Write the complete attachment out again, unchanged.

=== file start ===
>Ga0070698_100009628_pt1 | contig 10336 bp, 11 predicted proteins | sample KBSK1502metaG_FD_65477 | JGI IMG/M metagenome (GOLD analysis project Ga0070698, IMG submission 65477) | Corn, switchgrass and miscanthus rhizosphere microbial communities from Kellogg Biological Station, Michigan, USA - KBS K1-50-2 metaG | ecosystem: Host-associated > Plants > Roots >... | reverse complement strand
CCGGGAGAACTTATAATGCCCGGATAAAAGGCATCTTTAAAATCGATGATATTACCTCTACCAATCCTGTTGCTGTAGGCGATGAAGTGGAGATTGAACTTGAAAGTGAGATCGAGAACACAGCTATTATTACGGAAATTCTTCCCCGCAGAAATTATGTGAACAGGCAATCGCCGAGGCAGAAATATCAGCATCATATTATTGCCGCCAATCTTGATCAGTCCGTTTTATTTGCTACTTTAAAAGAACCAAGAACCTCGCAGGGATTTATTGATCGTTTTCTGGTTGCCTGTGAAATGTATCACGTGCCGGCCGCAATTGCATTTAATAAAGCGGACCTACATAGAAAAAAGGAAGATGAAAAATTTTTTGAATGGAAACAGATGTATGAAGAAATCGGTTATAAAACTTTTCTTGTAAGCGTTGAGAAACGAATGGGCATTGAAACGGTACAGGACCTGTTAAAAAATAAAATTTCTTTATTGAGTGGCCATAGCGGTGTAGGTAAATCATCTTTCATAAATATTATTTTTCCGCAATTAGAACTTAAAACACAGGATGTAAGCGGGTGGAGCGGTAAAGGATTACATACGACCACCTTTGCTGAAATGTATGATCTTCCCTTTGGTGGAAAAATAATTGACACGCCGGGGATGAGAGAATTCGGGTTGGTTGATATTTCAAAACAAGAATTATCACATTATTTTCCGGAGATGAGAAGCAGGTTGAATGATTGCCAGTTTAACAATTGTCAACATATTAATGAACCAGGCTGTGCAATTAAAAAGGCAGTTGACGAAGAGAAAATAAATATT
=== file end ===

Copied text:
>Ga0070698_100009628_pt1 | contig 10336 bp, 11 predicted proteins | sample KBSK1502metaG_FD_65477 | JGI IMG/M metagenome (GOLD analysis project Ga0070698, IMG submission 65477) | Corn, switchgrass and miscanthus rhizosphere microbial communities from Kellogg Biological Station, Michigan, USA - KBS K1-50-2 metaG | ecosystem: Host-associated > Plants > Roots >... | reverse complement strand
CCGGGAGAACTTATAATGCCCGGATAAAAGGCATCTTTAAAATCGATGATATTACCTCTACCAATCCTGTTGCTGTAGGCGATGAAGTGGAGATTGAACTTGAAAGTGAGATCGAGAACACAGCTATTATTACGGAAATTCTTCCCCGCAGAAATTATGTGAACAGGCAATCGCCGAGGCAGAAATATCAGCATCATATTATTGCCGCCAATCTTGATCAGTCCGTTTTATTTGCTACTTTAAAAGAACCAAGAACCTCGCAGGGATTTATTGATCGTTTTCTGGTTGCCTGTGAAATGTATCACGTGCCGGCCGCAATTGCATTTAATAAAGCGGACCTACATAGAAAAAAGGAAGATGAAAAATTTTTTGAATGGAAACAGATGTATGAAGAAATCGGTTATAAAACTTTTCTTGTAAGCGTTGAGAAACGAATGGGCATTGAAACGGTACAGGACCTGTTAAAAAATAAAATTTCTTTATTGAGTGGCCATAGCGGTGTAGGTAAATCATCTTTCATAAATATTATTTTTCCGCAATTAGAACTTAAAACACAGGATGTAAGCGGGTGGAGCGGTAAAGGATTACATACGACCACCTTTGCTGAAATGTATGATCTTCCCTTTGGTGGAAAAATAATTGACACGCCGGGGATGAGAGAATTCGGGTTGGTTGATATTTCAAAACAAGAATTATCACATTATTTTCCGGAGATGAGAAGCAGGTTGAATGATTGCCAGTTTAACAATTGTCAACATATTAATGAACCAGGCTGTGCAATTAAAAAGGCAGTTGACGAAGAGAAAATAAATATT